Chugoku, Hong Kong, Taiwan ni okeru Liberalism no Keifu (The Lineage of Liberalism in China, Hong Kong, and Taiwan)
264 pages, hardcover
May 25, 2018
During the Republican period in the first half of the twentieth century, there most certainly did exist in China political ideas that can only be described as liberalism. Furthermore, even after the establishment of the People’s Republic of China these ideas survived as an undercurrent and also spread to Hong Kong and Taiwan. This book examines the genesis and tortuous path of liberalism in Greater China in relation to the political situation in each region. The focus of my analysis is intellectuals who were active in the mid-twentieth century, such as Chu Anping, Qian Duansheng, Zhang Junmai, Zhang Zhiben, Yin Haiguang, Lei Zhen, and Gu Zhun, and political journals that attracted attention around the same time, such as The Observer (Guancha), Freedom Front Weekly (Ziyou Zhenxian), The Democratic Review (Minzhu Pinglun), and Free China Journal (Ziyou Zhongguo).
Many people may wonder whether liberalism has actually ever existed in Greater China since modern times and, even if it has, what historical meaning it may have. It is true that both politically and socially liberalism would seem to have achieved nothing. In particular, this impression will be all the stronger in the case of modern and contemporary China, since the completion of nationalism and the realization of socialism have been given top priority in the name of revolutionary history.
I, too, have no intention whatsoever of denying revolutionary history. In view of the fact that in 1949 modern China moved from the Republic of China to the People’s Republic of China, it will continue to be necessary to study the history of the revolution brought about by the Chinese Communist Party. The problem is that in Japan there exists a widespread view that in modern and contemporary China there has existed no history other than the revolutionary history centred on the Chinese Communist Party and that China is a special region unrelated to freedom, human rights, democratic government, or constitutional government.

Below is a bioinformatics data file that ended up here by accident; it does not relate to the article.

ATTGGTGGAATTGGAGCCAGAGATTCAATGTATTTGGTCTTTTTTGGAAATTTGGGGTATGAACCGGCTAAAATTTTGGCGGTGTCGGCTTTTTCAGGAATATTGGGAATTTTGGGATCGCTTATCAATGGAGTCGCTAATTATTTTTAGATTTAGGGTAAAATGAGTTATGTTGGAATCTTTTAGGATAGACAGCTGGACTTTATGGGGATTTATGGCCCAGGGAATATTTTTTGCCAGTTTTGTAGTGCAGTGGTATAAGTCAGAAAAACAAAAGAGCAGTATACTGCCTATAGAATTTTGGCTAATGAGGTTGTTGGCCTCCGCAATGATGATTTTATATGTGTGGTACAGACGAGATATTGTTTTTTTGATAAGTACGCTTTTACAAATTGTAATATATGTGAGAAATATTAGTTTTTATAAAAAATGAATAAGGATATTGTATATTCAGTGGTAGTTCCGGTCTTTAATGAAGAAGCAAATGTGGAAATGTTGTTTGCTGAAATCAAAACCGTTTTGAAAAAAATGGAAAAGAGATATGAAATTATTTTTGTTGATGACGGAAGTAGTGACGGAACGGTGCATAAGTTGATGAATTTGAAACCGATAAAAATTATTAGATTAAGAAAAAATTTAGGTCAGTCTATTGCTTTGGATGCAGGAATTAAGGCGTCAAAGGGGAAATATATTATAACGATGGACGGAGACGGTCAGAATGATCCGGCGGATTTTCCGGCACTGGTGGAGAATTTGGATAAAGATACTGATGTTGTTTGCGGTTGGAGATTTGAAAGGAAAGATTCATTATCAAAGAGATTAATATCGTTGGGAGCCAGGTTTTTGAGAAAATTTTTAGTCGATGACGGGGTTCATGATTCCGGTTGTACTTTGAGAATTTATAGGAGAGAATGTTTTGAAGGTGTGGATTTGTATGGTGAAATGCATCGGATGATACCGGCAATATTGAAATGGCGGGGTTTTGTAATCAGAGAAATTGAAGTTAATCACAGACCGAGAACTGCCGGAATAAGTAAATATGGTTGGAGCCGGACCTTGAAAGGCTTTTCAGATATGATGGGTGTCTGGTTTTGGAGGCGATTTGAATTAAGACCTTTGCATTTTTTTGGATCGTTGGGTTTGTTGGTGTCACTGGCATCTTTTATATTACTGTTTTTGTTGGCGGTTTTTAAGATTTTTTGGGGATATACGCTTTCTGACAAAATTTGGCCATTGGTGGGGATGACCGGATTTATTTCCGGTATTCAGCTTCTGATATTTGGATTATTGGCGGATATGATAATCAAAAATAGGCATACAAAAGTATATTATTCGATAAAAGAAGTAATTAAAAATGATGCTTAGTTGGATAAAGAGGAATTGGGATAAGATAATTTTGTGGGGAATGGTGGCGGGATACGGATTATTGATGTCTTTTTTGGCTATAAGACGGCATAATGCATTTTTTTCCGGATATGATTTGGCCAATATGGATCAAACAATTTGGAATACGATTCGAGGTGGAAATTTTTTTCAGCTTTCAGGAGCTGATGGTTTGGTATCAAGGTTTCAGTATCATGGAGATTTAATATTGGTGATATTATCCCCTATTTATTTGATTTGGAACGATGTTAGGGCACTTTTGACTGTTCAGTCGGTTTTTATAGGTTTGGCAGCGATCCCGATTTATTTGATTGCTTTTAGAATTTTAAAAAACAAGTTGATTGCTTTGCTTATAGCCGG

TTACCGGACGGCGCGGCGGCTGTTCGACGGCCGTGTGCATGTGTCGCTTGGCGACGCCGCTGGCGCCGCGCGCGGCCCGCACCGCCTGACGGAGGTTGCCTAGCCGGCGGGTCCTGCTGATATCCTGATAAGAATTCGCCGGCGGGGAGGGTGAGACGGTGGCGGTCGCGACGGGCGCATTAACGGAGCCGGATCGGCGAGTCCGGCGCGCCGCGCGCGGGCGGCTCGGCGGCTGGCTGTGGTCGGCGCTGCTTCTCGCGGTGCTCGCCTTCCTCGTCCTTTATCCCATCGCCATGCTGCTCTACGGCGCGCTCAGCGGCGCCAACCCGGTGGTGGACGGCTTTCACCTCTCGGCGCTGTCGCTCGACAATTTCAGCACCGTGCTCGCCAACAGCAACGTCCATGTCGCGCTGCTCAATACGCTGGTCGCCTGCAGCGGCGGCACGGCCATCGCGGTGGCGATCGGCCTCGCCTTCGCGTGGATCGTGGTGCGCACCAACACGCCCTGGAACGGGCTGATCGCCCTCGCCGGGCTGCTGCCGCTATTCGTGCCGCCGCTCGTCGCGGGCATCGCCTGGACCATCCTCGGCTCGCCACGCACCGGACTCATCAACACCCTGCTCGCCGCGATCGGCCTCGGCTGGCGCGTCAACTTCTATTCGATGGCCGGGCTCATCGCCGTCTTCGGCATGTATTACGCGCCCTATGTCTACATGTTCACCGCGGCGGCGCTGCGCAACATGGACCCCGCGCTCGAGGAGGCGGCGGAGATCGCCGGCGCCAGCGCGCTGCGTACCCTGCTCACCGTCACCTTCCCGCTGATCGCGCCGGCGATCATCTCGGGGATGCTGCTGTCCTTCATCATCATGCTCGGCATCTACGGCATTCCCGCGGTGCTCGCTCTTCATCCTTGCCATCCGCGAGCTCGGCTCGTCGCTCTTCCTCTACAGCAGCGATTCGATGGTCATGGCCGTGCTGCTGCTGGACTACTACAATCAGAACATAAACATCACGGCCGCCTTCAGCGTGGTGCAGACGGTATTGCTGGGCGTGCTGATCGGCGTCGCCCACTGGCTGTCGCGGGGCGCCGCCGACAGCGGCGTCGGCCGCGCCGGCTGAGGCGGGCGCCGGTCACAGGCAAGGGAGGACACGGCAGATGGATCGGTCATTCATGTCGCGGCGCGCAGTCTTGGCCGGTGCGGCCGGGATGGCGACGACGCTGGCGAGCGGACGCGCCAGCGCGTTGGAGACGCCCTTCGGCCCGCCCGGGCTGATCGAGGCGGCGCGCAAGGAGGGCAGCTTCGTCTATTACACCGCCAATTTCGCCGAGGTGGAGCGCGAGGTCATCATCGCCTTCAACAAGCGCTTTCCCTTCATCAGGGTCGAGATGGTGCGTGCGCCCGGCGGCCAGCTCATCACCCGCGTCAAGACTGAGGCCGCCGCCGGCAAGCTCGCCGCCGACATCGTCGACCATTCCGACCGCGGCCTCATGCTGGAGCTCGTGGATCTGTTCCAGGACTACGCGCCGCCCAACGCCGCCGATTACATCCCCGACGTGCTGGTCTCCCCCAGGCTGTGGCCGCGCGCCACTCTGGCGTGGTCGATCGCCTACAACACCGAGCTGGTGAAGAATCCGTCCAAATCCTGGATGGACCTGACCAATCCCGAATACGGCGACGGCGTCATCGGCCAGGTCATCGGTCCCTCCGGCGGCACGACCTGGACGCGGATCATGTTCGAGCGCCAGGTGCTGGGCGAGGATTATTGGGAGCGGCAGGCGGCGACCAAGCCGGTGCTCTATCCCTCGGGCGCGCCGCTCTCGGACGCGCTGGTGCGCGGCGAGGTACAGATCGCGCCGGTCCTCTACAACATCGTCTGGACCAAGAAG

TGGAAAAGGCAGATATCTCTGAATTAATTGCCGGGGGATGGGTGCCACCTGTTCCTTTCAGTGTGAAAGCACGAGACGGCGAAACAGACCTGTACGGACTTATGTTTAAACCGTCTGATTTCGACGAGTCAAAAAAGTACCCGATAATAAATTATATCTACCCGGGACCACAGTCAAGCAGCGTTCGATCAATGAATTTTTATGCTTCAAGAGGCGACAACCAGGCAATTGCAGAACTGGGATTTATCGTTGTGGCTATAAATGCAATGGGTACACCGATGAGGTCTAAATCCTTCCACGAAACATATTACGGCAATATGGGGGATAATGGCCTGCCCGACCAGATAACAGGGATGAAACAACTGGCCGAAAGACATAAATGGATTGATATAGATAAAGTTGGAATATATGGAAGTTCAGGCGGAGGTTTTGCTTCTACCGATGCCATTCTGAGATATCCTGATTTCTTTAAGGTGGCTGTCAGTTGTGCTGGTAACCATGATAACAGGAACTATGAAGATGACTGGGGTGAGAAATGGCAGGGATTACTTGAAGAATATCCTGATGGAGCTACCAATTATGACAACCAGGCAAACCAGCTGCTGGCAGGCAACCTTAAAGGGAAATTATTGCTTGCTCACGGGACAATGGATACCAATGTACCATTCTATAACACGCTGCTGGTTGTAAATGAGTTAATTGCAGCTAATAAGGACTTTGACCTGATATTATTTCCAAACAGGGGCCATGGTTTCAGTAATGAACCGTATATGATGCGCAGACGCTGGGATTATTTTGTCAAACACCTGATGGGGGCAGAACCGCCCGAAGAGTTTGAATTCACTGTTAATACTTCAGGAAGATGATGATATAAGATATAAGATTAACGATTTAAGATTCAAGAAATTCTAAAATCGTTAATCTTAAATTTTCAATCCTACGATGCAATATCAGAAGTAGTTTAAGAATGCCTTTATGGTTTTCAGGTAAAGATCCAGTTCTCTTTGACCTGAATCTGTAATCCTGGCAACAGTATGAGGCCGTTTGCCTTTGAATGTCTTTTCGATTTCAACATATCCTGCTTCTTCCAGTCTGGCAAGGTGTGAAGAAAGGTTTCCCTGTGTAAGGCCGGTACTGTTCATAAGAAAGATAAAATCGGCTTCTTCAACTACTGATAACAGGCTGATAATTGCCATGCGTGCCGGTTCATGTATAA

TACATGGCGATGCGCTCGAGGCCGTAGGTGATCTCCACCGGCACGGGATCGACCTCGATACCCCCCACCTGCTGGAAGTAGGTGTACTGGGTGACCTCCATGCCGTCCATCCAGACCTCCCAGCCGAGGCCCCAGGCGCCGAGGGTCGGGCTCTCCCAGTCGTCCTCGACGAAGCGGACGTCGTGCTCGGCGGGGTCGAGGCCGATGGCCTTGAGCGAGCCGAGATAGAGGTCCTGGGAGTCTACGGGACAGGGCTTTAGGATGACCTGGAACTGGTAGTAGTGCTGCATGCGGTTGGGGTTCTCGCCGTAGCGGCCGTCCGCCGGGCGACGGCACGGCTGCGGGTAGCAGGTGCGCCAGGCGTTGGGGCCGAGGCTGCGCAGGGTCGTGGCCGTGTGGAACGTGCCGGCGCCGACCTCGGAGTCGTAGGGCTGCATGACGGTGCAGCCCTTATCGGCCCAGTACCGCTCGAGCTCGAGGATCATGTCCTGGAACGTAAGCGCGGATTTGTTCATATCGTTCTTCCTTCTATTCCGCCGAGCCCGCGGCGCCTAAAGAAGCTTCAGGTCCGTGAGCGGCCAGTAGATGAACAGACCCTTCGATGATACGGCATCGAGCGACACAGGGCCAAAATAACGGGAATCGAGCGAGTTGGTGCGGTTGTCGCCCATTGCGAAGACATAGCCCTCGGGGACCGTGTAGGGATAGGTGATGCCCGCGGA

Modern and contemporary China, too, has in its own way been exploring modernization, and this has included endeavours that have points in common with Japan and the rest of the world. Modern and contemporary China has aspects similar to Japan and the rest of the world. Should it not then be permissible to properly investigate the history of these aspects in Japan, where we enjoy academic freedom? And having redrawn another true picture of modern and contemporary China, why should we not communicate it to Greater China and the rest of the world? This book divides liberalism in Greater China into “universal liberalism,” which has grappled with the issues of freedom and power, and “liberalism as a phenomenon,” which has been influenced by political and cultural circumstances, and while highlighting modern and contemporary China’s commonalities with the rest of world and also its special characteristics, it attempts to relativize Japanese views of China.
(Written by NAKAMURA Motoya, Associate Professor, Graduate School of Arts and Sciences / 2019)